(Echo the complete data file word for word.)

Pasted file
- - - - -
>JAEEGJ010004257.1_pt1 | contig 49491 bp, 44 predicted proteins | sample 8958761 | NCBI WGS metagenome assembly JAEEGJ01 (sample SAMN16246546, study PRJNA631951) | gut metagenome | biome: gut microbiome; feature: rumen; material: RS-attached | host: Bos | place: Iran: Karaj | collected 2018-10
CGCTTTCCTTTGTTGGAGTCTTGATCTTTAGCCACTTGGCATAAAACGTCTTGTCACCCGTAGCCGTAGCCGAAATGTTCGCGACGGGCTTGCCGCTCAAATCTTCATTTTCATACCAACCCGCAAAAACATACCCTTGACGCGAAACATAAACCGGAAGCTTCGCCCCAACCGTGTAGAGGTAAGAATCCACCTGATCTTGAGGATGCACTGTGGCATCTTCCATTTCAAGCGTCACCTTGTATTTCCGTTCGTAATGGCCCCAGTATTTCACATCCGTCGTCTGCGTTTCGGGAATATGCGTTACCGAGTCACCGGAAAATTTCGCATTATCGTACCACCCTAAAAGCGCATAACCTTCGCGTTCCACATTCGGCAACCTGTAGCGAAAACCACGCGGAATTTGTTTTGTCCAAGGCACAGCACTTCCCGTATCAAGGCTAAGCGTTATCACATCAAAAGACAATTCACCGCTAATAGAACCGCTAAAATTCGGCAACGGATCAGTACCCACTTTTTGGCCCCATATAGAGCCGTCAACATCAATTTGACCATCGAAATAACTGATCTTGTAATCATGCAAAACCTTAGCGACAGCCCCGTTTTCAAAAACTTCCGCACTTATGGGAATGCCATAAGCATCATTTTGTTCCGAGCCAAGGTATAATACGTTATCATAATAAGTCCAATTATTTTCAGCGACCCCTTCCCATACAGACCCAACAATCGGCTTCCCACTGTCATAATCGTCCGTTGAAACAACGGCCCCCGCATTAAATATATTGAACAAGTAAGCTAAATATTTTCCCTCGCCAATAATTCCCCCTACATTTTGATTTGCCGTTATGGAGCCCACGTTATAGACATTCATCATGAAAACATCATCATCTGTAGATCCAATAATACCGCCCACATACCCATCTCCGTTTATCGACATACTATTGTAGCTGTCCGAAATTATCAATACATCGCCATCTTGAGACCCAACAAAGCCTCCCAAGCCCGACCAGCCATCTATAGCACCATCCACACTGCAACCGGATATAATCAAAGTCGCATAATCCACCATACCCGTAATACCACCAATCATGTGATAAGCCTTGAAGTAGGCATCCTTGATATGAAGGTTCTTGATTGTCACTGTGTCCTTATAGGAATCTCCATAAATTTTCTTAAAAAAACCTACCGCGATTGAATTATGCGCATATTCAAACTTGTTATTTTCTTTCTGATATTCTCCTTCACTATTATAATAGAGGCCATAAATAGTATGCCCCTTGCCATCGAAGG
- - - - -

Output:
>JAEEGJ010004257.1_pt1 | contig 49491 bp, 44 predicted proteins | sample 8958761 | NCBI WGS metagenome assembly JAEEGJ01 (sample SAMN16246546, study PRJNA631951) | gut metagenome | biome: gut microbiome; feature: rumen; material: RS-attached | host: Bos | place: Iran: Karaj | collected 2018-10
CGCTTTCCTTTGTTGGAGTCTTGATCTTTAGCCACTTGGCATAAAACGTCTTGTCACCCGTAGCCGTAGCCGAAATGTTCGCGACGGGCTTGCCGCTCAAATCTTCATTTTCATACCAACCCGCAAAAACATACCCTTGACGCGAAACATAAACCGGAAGCTTCGCCCCAACCGTGTAGAGGTAAGAATCCACCTGATCTTGAGGATGCACTGTGGCATCTTCCATTTCAAGCGTCACCTTGTATTTCCGTTCGTAATGGCCCCAGTATTTCACATCCGTCGTCTGCGTTTCGGGAATATGCGTTACCGAGTCACCGGAAAATTTCGCATTATCGTACCACCCTAAAAGCGCATAACCTTCGCGTTCCACATTCGGCAACCTGTAGCGAAAACCACGCGGAATTTGTTTTGTCCAAGGCACAGCACTTCCCGTATCAAGGCTAAGCGTTATCACATCAAAAGACAATTCACCGCTAATAGAACCGCTAAAATTCGGCAACGGATCAGTACCCACTTTTTGGCCCCATATAGAGCCGTCAACATCAATTTGACCATCGAAATAACTGATCTTGTAATCATGCAAAACCTTAGCGACAGCCCCGTTTTCAAAAACTTCCGCACTTATGGGAATGCCATAAGCATCATTTTGTTCCGAGCCAAGGTATAATACGTTATCATAATAAGTCCAATTATTTTCAGCGACCCCTTCCCATACAGACCCAACAATCGGCTTCCCACTGTCATAATCGTCCGTTGAAACAACGGCCCCCGCATTAAATATATTGAACAAGTAAGCTAAATATTTTCCCTCGCCAATAATTCCCCCTACATTTTGATTTGCCGTTATGGAGCCCACGTTATAGACATTCATCATGAAAACATCATCATCTGTAGATCCAATAATACCGCCCACATACCCATCTCCGTTTATCGACATACTATTGTAGCTGTCCGAAATTATCAATACATCGCCATCTTGAGACCCAACAAAGCCTCCCAAGCCCGACCAGCCATCTATAGCACCATCCACACTGCAACCGGATATAATCAAAGTCGCATAATCCACCATACCCGTAATACCACCAATCATGTGATAAGCCTTGAAGTAGGCATCCTTGATATGAAGGTTCTTGATTGTCACTGTGTCCTTATAGGAATCTCCATAAATTTTCTTAAAAAAACCTACCGCGATTGAATTATGCGCATATTCAAACTTGTTATTTTCTTTCTGATATTCTCCTTCACTATTATAATAGAGGCCATAAATAGTATGCCCCTTGCCATCGAAGG